The method presented above is just one of several and not everyone who counts cards in Blackjack uses the same system. One of the major authorities in gambling, Mason Malmuth, presented his views on which system is best in the book Gambling Theory and Other Topics . Based on computer calculations made by another expert, Arnold Snyder, his conclusion was that relatively simple systems (usually called “level one count”) are overall more advantageous than the most advanced (so-called “level three count”). Arnold Snyder’s computer simulations had shown that the difference in profit did not differ much and if one then takes into account that it is easier to make mistakes in the use of advanced systems, Malmuth advocates the simple ones.
Instead of sitting down at the table and starting to count while playing, you can also choose to stand aside because only when the table is positive for the player to sit down and place your first bet. This is called back-counting and is used by many. In Blackjack, above all, you want many aces and face up cards to remain in the game proportionally. The decked cards together with all the aces make up 38% of the deck and you want them to make up just over 40% before you sit down at the table. With many aces and face up cards, you can get Blackjack more often, which gives you one and a half times the bet, and you can bet extra against some of the dealer’s cards.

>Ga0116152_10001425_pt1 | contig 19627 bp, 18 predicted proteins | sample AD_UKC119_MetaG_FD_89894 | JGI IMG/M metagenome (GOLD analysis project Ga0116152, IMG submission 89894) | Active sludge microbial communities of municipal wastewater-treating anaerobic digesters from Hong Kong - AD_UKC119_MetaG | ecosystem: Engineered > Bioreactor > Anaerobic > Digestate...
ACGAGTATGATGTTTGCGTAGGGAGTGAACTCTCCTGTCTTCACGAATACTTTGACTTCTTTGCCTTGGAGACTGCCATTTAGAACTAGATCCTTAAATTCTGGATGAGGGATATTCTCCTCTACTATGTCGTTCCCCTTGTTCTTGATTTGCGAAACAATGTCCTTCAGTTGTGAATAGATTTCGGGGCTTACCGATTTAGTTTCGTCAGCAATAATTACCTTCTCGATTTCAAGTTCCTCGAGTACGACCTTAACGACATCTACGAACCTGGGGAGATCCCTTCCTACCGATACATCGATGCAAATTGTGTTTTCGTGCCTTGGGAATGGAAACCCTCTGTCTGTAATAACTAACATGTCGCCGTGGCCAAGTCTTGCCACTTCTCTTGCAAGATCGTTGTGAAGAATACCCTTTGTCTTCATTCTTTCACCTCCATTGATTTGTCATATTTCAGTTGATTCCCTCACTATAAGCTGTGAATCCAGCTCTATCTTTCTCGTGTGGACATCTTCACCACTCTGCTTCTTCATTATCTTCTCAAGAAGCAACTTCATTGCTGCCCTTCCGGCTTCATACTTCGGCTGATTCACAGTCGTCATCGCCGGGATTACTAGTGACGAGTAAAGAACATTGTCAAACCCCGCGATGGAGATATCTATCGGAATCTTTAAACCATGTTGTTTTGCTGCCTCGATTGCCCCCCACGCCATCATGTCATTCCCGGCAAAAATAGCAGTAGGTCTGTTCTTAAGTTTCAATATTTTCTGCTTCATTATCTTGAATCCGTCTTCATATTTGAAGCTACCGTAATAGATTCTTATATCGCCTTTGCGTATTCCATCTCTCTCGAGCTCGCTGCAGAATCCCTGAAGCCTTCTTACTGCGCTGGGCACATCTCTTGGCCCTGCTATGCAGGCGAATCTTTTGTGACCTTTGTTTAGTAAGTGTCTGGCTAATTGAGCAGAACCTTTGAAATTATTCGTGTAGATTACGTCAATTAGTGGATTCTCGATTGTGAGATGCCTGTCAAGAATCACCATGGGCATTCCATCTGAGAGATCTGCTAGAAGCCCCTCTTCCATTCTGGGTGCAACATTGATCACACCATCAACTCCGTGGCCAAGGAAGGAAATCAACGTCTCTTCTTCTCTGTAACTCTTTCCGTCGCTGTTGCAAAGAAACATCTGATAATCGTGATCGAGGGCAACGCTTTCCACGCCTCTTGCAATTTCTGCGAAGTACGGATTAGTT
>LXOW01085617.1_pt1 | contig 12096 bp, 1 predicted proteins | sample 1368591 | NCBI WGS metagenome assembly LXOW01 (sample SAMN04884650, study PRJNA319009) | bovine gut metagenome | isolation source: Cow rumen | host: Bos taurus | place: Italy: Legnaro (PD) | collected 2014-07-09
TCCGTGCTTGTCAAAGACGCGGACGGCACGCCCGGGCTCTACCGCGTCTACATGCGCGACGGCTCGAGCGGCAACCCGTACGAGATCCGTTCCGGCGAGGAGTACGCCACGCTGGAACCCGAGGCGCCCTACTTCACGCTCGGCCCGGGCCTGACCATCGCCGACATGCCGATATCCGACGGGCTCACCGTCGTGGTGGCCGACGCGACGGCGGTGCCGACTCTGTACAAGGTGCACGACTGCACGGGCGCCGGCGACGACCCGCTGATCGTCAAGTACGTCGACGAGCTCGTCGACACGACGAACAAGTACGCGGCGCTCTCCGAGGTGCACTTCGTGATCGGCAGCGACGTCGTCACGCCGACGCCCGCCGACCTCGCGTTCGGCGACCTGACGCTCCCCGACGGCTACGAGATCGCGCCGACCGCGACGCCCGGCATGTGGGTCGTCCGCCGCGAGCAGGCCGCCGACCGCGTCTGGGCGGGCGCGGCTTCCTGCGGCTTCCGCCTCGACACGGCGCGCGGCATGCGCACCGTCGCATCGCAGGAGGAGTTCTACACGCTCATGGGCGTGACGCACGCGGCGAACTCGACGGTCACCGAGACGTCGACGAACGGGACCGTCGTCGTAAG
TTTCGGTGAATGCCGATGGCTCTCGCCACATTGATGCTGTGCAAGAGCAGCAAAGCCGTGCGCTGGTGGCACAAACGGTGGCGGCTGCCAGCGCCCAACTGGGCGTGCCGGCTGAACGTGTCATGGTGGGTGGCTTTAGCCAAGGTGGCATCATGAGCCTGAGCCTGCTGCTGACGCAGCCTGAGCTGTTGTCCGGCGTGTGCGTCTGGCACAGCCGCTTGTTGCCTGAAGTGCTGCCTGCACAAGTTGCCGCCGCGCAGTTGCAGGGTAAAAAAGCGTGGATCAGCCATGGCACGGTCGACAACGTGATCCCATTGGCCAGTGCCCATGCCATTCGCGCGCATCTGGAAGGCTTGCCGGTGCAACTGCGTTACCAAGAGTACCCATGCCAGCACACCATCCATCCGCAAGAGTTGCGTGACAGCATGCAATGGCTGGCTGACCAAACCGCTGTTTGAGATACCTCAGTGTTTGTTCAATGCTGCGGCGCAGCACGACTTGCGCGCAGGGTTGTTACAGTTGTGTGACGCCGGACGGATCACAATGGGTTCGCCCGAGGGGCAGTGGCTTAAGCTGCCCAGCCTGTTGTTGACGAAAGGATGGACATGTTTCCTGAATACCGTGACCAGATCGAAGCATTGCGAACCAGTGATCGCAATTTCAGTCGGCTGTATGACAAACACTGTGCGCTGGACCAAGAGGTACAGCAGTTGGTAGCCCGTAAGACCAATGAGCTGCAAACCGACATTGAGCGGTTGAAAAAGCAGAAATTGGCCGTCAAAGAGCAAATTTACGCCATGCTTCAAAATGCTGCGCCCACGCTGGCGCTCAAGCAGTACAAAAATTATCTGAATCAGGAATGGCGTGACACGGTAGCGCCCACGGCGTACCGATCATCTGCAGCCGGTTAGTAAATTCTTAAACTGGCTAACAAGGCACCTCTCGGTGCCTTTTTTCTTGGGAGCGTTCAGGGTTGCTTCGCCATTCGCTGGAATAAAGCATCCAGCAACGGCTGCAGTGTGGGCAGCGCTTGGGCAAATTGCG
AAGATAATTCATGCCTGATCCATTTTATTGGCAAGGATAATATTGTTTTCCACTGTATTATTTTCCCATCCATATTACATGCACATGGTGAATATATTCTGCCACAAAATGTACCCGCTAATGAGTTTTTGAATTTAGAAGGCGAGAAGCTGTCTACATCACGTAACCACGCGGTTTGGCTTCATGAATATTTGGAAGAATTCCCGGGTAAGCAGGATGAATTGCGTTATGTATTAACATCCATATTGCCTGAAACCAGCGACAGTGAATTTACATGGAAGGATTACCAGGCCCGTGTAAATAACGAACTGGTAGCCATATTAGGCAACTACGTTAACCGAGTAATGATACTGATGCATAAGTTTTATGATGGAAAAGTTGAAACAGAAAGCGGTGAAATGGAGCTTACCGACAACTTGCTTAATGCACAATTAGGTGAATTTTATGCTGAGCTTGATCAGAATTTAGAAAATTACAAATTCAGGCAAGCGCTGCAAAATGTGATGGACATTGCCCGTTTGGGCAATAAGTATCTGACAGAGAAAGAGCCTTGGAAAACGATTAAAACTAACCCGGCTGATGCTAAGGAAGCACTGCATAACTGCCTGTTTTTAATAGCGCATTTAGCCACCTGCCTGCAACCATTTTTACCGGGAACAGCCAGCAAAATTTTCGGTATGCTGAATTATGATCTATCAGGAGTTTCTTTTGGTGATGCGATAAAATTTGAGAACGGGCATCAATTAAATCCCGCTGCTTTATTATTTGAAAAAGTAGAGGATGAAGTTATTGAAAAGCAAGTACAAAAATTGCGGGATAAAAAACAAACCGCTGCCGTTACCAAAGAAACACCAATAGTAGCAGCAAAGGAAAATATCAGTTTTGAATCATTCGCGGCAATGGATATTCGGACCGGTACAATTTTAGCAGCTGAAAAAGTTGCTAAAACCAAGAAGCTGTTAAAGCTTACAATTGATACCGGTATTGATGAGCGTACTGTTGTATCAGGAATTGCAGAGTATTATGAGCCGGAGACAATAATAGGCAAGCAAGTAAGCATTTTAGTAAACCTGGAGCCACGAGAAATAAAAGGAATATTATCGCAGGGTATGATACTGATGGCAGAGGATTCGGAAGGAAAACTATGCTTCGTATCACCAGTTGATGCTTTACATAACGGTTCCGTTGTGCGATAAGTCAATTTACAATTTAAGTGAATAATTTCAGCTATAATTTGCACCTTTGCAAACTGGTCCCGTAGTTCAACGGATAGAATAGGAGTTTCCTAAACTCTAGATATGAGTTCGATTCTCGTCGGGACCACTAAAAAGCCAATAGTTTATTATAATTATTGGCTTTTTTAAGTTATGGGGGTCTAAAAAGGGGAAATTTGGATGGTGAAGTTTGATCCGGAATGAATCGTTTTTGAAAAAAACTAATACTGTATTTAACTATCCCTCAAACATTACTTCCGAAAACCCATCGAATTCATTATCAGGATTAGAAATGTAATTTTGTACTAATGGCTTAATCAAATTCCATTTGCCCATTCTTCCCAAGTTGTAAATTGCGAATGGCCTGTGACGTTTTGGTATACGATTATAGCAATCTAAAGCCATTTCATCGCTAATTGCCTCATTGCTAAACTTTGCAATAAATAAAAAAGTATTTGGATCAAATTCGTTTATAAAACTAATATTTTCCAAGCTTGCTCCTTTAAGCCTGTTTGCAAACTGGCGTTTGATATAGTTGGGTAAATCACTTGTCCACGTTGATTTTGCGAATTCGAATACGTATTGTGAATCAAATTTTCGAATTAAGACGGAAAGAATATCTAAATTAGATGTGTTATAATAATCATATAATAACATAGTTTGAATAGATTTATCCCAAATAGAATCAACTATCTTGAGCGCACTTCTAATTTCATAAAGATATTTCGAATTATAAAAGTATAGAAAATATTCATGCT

Gambling casinos around the world have hardly chosen to passively watch when players with the ability to count cards have settled down at the Blackjack tables. A number of measures have been taken and, above all, more decks of cards have been added. More decks of cards make it more difficult for those who count cards. However, this does not prevent the card counting system from working, but it takes longer before the player can establish a favorable situation. Increasing the number of decks of cards and shuffling them frequently also means a slower pace and thus less profit for the casino. It has therefore been more effective to train dealers to be able to identify card counters who, together with other staff who monitor the tables, can detect them. The players who are discovered may leave the casino and possibly also be ported (this applies, for example, to casinos in Las Vegas, but after a lawsuit in New Jersey, the casinos in Atlantic City no longer have the right to reject card counters).